Details

International Journal of Migration, Health and Social Care, vol. 11 no. 1
Type: Research Article
ISSN: 1747-9894

Keywords

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Article
Publication date: 30 November 2012

David V. Power and Rebekah J. Pratt

This paper's aim is to describe the health experiences of a recently arrived group of refugees, the Karen from Burma, in an American midwestern city.

Abstract

Purpose

This paper's aim is to describe the health experiences of a recently arrived group of refugees, the Karen from Burma, in an American midwestern city.

Design/methodology/approach

Four focus groups were conducted in their native language with 40 Karen refugees: one group of ten Sgaw Karen speaking men and one of women, one of East Pwo Karen speaking men and one of women. The focus groups and two additional individual interviews were coded using NVivo‐9.

Findings

The findings emphasize the significant communication barriers experienced by the Karen. The data provide rich insights into the struggles being experienced by these new Americans in their own words and highlight some of their differences from previous Asian refugees.

Research limitations/implications

These data are derived from focus groups with refugees in one city in the USA with few available demographic details. Their experiences and observations may not apply to other Burmese refugee groups in other cities and countries.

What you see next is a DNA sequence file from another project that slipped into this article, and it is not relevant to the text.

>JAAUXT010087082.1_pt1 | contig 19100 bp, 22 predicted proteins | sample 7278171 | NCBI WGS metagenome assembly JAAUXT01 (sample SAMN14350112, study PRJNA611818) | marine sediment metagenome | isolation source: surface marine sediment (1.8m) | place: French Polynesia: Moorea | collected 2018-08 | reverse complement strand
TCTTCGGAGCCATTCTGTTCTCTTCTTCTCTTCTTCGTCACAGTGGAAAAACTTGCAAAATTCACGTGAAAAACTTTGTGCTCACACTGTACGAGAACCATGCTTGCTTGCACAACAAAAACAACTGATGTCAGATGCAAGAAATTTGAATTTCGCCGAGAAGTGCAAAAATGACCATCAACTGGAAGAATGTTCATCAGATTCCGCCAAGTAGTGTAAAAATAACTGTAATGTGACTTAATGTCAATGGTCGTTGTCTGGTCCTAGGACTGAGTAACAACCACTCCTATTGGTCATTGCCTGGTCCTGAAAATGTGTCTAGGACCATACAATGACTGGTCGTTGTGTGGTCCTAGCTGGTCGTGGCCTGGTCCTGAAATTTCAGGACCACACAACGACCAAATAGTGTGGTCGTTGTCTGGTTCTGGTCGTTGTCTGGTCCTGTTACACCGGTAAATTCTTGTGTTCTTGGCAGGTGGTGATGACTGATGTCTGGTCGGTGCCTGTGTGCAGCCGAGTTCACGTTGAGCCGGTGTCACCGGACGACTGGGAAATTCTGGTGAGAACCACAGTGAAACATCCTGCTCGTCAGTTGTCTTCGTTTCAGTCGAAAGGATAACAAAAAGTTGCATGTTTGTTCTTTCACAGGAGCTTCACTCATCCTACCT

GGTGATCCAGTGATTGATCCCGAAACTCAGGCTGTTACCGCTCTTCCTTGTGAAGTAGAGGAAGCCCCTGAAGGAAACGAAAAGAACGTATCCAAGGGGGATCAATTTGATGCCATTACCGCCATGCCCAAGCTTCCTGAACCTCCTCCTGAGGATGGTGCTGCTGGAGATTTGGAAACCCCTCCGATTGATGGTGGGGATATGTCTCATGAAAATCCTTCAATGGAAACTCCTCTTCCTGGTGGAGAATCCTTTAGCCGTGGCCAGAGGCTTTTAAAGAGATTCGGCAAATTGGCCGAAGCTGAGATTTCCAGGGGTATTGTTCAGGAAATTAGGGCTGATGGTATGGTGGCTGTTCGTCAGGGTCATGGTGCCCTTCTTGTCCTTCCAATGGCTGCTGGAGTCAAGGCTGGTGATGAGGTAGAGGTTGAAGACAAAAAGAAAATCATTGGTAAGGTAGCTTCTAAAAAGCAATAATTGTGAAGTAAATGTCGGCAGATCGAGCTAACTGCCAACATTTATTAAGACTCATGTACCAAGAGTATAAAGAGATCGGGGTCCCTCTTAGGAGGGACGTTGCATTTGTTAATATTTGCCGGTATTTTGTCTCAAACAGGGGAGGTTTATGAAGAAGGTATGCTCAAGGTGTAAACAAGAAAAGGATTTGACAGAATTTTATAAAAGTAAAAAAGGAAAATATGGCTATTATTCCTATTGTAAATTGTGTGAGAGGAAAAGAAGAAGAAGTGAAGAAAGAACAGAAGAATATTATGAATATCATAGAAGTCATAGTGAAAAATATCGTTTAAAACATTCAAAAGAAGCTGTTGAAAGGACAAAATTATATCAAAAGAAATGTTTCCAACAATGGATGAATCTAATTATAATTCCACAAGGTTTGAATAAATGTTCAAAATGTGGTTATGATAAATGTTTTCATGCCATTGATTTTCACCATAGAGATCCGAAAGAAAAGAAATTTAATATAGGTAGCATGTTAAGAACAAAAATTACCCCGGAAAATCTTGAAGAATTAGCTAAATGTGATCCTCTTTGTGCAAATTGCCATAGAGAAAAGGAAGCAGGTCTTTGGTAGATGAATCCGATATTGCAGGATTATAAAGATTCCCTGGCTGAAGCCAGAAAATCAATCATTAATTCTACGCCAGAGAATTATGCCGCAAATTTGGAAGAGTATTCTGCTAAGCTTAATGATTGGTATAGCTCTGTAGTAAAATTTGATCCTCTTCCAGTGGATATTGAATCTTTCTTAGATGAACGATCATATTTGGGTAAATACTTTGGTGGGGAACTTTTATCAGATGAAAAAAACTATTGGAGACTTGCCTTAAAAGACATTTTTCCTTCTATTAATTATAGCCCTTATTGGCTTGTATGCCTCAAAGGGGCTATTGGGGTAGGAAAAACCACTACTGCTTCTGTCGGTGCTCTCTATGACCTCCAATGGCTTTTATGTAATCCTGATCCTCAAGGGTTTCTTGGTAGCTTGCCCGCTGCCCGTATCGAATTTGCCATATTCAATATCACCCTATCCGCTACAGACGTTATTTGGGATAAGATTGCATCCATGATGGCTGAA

Practical implications

The data emphasize the complexity of language of this group of Burmese refugees which acts as a significant barrier to accessing health care. Poor or improper interpretation has increased obstacles. Data indicate that many struggle with simple health care tasks that are likely taken for granted by most providers. There appears to be more alcohol and tobacco usage amongst both genders than in other recently arrived Asian groups.

Originality/value

This is original research, which supplements a prior chart review and overview paper by the first author and supplements the otherwise scant literature on this group outside Asia.

Details

International Journal of Migration, Health and Social Care, vol. 8 no. 4
Type: Research Article
ISSN: 1747-9894

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Book part
Publication date: 28 June 1991

Karen Horny

Abstract

Details

Library Technical Services: Operations and Management
Type: Book
ISBN: 978-1-84950-795-0

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Article
Publication date: 11 June 2018

Jennifer J. Esala, Leora Hudak, Alyce Eaton and Maria Vukovich

The purpose of this paper is to explore the “active ingredients” of integrated behavioral health care (IBHC) from the perspective of Karen refugee participants in an IBHC…

Abstract

Purpose

The purpose of this paper is to explore the “active ingredients” of integrated behavioral health care (IBHC) from the perspective of Karen refugee participants in an IBHC intervention.

Design/methodology/approach

This paper is based on in-depth, semi-structured interviews with participants (n=40) who have received an IBHC intervention for one year. These qualitative data are supplemented by descriptive quantitative data from those same participants.

Findings